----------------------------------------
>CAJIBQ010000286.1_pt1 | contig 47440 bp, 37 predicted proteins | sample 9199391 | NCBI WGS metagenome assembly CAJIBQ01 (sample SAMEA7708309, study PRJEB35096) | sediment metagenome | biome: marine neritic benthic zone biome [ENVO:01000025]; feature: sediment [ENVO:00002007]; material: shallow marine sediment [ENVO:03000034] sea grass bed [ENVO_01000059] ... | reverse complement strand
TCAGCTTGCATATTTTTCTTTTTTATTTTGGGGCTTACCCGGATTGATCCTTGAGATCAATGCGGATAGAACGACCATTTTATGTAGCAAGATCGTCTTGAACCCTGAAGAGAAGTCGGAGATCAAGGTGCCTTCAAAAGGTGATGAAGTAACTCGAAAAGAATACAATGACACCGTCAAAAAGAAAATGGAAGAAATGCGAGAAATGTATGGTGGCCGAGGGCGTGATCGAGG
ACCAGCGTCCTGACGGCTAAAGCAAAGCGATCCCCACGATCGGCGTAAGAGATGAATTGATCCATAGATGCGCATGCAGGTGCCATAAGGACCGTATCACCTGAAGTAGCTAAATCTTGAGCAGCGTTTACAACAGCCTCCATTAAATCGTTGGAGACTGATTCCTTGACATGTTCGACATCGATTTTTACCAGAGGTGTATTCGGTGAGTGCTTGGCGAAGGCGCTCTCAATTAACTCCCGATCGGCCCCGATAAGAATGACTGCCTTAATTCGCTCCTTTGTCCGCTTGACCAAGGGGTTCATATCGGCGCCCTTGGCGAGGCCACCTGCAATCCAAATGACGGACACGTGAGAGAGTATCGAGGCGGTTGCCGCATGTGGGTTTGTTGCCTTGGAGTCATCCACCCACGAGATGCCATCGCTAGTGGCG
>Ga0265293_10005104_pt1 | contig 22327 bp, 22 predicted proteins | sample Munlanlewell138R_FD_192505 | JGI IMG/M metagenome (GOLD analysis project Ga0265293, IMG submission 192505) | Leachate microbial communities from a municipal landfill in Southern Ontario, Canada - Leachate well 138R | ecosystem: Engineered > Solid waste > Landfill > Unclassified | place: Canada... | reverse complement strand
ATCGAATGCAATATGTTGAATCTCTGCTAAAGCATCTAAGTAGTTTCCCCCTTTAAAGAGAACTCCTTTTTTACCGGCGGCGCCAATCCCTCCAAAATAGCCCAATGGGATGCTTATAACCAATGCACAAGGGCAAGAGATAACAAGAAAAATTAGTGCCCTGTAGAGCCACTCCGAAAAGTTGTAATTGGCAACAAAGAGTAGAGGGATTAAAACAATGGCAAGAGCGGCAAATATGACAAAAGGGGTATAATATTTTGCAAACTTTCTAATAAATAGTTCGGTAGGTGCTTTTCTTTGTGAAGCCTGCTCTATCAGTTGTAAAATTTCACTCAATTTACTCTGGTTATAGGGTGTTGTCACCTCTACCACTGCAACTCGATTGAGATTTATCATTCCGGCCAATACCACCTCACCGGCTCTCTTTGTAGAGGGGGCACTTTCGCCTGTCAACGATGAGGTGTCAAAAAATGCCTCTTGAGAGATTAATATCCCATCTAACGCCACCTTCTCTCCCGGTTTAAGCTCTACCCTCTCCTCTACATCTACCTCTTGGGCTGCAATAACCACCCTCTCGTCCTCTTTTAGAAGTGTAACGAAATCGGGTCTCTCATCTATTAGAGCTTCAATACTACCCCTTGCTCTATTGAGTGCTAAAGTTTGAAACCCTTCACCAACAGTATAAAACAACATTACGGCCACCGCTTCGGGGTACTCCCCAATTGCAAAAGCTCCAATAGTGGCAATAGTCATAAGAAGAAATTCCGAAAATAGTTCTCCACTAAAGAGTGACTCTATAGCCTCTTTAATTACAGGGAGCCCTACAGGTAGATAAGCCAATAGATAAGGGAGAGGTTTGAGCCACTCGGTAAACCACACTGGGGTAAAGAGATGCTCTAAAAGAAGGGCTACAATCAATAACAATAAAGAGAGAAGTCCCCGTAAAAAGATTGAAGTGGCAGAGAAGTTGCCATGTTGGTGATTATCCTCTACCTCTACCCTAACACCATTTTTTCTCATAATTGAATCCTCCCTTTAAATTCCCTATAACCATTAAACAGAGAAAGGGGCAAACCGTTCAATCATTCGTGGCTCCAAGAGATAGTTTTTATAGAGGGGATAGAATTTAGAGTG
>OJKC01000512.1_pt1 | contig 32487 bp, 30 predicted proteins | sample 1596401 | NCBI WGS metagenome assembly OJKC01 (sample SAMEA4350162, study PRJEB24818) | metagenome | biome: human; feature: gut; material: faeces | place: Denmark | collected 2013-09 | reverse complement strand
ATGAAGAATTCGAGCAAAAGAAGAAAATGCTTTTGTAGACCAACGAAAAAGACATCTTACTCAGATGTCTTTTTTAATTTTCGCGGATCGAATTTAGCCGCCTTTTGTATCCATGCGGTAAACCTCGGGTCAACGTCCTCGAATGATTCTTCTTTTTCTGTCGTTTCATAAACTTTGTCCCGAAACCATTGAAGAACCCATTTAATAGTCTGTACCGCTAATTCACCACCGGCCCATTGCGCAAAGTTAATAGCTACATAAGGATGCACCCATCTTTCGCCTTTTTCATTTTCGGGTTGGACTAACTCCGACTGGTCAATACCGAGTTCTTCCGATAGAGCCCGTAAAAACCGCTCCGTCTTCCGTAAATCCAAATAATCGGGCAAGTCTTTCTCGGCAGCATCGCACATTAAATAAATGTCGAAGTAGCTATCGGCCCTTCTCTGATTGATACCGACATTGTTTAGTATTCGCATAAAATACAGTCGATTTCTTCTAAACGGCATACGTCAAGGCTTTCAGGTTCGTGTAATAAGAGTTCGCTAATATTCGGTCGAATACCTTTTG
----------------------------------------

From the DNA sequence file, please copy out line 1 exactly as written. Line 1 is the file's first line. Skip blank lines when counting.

>CAJIBQ010000286.1_pt1 | contig 47440 bp, 37 predicted proteins | sample 9199391 | NCBI WGS metagenome assembly CAJIBQ01 (sample SAMEA7708309, study PRJEB35096) | sediment metagenome | biome: marine neritic benthic zone biome [ENVO:01000025]; feature: sediment [ENVO:00002007]; material: shallow marine sediment [ENVO:03000034] sea grass bed [ENVO_01000059] ... | reverse complement strand